Why not. Does help that I am defending Robert Rubin.
“You could have had surpluses that affected the savings rate and would have helped the trade balance. I think you would have had more confidence in the policy framework and you would have had a better dollar,” he says regretfully. He pauses to reflect. “But we are where we are.”
Krugman assumes, correctly I guess, that Rubin was not wishing for a huge major recession in the US and uses the standard international macro model to argue that, otherwise, the only way to improve the trade balance is to weaken the dollar.
The problem is that the standard model is a short term model in which the US net financial position is treated as a constant. I think I can reinterpret Rubin so that his claims make sense provided that the timing of "would have" and "would have" is just right.
OK Lower trade deficit means slack demand in the US, the fed thus sets lower interest rates and the dollar is less valuable compared to other currencies (the exchange rate is high) the US balance of trade is less negative and US net debt is lower so US net capital income is higher .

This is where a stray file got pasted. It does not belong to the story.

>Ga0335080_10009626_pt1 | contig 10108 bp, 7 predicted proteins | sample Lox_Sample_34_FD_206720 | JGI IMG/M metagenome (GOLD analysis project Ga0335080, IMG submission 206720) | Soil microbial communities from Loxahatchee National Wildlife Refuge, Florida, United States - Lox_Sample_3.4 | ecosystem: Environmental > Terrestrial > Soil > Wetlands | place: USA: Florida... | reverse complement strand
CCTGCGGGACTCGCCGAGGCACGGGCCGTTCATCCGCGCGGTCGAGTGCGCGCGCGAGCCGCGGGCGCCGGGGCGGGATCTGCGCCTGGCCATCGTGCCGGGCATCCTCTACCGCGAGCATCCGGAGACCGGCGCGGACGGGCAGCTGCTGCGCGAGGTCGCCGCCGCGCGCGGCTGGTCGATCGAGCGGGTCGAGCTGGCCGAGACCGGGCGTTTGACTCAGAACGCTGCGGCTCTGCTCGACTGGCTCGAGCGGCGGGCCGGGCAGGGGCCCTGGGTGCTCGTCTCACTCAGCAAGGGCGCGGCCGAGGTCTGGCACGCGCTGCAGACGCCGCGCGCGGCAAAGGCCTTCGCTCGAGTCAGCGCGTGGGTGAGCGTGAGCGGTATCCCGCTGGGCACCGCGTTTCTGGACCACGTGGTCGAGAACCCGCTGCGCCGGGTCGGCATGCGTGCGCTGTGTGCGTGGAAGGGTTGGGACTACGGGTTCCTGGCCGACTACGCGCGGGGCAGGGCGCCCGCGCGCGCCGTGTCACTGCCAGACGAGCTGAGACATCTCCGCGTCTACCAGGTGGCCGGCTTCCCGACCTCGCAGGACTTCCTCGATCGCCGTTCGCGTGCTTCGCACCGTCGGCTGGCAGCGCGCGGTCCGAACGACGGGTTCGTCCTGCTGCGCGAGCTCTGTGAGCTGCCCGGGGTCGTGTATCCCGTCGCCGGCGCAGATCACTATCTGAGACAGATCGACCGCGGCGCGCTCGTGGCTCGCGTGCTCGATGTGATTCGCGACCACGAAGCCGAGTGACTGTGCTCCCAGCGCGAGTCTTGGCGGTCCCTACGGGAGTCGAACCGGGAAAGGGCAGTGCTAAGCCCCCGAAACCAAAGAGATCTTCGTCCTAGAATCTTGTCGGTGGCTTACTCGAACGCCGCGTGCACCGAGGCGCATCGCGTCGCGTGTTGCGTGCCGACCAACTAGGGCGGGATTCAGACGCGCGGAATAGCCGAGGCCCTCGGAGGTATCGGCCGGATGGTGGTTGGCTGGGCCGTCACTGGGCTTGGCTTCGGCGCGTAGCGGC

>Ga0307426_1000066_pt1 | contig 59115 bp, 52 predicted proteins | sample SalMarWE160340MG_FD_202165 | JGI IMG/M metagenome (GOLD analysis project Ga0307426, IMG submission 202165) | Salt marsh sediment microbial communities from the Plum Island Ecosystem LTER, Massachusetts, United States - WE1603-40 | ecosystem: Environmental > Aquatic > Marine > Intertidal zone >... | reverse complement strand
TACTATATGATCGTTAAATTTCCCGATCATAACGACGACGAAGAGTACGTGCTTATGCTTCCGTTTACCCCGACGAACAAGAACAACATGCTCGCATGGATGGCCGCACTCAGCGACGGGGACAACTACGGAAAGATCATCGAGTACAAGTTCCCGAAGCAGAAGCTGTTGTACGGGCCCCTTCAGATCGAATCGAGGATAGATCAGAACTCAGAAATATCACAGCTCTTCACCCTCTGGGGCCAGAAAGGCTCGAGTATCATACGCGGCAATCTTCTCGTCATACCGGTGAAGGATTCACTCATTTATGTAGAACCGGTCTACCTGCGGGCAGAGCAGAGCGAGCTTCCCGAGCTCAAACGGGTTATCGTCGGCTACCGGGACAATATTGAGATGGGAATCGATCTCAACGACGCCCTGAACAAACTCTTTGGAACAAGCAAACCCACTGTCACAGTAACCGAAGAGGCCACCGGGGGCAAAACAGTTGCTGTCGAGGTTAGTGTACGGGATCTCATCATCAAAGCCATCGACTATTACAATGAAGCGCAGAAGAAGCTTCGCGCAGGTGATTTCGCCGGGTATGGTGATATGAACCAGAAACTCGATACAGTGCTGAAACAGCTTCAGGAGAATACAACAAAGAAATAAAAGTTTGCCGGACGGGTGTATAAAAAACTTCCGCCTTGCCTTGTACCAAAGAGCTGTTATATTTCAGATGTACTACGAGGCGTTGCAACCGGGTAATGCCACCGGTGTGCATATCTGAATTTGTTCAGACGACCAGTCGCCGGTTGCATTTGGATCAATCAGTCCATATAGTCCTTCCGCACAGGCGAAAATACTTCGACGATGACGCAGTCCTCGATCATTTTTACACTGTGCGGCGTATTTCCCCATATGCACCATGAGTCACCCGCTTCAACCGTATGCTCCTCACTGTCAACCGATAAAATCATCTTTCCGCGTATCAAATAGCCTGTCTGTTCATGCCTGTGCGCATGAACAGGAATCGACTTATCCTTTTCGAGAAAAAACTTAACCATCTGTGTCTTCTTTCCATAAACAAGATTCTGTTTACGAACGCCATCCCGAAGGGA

This means that now, with less debt, the current account can be in balance with a more valuable dollar.
So tighter fiscal policy first implies a "better" trade deficit (with a dollar worth less) and then a "better dollar" (with a more negative trade deficit).
I think this is all possible and technically (barely) consistent with Rubin's words.
However, I honestly think Krugman is right about what Rubin meant.